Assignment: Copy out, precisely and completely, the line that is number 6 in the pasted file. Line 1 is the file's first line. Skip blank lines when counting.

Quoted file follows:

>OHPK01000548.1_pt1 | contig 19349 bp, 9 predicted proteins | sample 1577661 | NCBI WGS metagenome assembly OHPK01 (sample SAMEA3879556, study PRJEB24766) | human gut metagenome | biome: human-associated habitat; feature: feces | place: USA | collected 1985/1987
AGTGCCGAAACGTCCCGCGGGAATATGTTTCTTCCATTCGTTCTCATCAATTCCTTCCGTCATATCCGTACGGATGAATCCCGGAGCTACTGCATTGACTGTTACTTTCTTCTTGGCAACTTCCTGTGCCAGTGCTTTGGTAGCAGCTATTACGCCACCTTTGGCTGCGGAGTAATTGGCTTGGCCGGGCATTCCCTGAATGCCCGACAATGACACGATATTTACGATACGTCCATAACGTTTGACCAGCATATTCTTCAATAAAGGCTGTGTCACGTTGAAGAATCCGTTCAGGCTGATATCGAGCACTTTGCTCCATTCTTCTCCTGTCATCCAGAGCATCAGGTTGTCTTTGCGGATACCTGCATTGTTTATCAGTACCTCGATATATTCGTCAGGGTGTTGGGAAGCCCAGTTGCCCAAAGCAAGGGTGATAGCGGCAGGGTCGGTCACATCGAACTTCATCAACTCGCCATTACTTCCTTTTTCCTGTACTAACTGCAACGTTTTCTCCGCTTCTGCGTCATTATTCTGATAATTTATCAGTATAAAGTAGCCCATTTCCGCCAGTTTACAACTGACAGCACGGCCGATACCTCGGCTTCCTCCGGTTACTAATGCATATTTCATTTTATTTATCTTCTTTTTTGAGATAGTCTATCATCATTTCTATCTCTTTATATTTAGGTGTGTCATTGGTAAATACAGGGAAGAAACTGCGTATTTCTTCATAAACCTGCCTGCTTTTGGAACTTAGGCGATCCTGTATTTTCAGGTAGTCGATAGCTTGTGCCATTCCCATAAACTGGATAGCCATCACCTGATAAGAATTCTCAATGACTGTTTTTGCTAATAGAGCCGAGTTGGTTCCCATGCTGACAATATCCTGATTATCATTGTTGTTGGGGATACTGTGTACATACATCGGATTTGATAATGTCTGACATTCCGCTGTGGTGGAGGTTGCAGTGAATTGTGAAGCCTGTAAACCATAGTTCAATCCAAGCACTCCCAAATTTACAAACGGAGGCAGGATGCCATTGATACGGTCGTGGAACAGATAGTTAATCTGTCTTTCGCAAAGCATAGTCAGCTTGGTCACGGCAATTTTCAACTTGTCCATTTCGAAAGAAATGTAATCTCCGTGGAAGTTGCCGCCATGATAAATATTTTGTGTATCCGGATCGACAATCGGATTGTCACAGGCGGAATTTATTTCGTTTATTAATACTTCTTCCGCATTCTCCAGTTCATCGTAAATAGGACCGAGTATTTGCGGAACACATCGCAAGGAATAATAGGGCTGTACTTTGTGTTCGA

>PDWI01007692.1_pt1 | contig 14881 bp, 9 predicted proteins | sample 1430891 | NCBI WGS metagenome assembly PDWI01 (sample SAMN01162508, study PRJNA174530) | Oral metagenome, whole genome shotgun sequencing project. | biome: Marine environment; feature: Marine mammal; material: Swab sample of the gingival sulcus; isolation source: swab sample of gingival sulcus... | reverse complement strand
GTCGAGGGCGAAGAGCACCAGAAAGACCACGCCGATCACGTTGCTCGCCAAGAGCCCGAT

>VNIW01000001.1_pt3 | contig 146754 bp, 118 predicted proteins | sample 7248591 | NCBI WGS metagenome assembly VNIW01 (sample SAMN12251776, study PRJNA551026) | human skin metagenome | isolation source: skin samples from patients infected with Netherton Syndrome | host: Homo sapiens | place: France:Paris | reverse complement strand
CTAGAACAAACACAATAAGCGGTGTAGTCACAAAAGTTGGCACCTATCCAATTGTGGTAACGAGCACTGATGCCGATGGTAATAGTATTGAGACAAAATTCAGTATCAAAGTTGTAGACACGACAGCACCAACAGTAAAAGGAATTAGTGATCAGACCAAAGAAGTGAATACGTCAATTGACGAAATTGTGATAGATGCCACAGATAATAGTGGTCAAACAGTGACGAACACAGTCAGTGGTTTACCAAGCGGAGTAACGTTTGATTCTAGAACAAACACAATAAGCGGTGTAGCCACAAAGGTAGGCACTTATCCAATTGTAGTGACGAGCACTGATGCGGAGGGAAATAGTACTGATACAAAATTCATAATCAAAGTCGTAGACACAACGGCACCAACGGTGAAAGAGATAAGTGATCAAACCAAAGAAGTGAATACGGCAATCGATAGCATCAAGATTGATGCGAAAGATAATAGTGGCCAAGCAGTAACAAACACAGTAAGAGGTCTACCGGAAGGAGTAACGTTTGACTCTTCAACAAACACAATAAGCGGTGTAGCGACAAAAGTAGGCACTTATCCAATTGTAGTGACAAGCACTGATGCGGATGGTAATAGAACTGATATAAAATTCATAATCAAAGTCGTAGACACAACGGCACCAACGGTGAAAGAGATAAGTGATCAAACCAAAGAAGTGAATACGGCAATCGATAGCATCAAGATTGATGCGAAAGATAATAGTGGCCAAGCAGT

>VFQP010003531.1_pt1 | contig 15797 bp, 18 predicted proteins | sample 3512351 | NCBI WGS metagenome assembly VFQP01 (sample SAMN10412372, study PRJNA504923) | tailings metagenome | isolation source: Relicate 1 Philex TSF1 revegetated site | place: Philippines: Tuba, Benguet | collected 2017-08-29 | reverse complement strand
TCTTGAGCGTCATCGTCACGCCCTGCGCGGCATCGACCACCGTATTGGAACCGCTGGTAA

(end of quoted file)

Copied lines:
CTAGAACAAACACAATAAGCGGTGTAGTCACAAAAGTTGGCACCTATCCAATTGTGGTAACGAGCACTGATGCCGATGGTAATAGTATTGAGACAAAATTCAGTATCAAAGTTGTAGACACGACAGCACCAACAGTAAAAGGAATTAGTGATCAGACCAAAGAAGTGAATACGTCAATTGACGAAATTGTGATAGATGCCACAGATAATAGTGGTCAAACAGTGACGAACACAGTCAGTGGTTTACCAAGCGGAGTAACGTTTGATTCTAGAACAAACACAATAAGCGGTGTAGCCACAAAGGTAGGCACTTATCCAATTGTAGTGACGAGCACTGATGCGGAGGGAAATAGTACTGATACAAAATTCATAATCAAAGTCGTAGACACAACGGCACCAACGGTGAAAGAGATAAGTGATCAAACCAAAGAAGTGAATACGGCAATCGATAGCATCAAGATTGATGCGAAAGATAATAGTGGCCAAGCAGTAACAAACACAGTAAGAGGTCTACCGGAAGGAGTAACGTTTGACTCTTCAACAAACACAATAAGCGGTGTAGCGACAAAAGTAGGCACTTATCCAATTGTAGTGACAAGCACTGATGCGGATGGTAATAGAACTGATATAAAATTCATAATCAAAGTCGTAGACACAACGGCACCAACGGTGAAAGAGATAAGTGATCAAACCAAAGAAGTGAATACGGCAATCGATAGCATCAAGATTGATGCGAAAGATAATAGTGGCCAAGCAGT